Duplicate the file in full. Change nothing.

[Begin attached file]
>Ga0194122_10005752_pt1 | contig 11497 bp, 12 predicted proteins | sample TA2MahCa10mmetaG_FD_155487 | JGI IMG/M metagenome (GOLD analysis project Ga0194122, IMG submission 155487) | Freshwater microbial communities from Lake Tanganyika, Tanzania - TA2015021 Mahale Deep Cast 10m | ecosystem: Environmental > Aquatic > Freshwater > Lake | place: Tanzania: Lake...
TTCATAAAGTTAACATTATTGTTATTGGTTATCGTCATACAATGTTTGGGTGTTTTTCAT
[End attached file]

>Ga0194122_10005752_pt1 | contig 11497 bp, 12 predicted proteins | sample TA2MahCa10mmetaG_FD_155487 | JGI IMG/M metagenome (GOLD analysis project Ga0194122, IMG submission 155487) | Freshwater microbial communities from Lake Tanganyika, Tanzania - TA2015021 Mahale Deep Cast 10m | ecosystem: Environmental > Aquatic > Freshwater > Lake | place: Tanzania: Lake...
TTCATAAAGTTAACATTATTGTTATTGGTTATCGTCATACAATGTTTGGGTGTTTTTCAT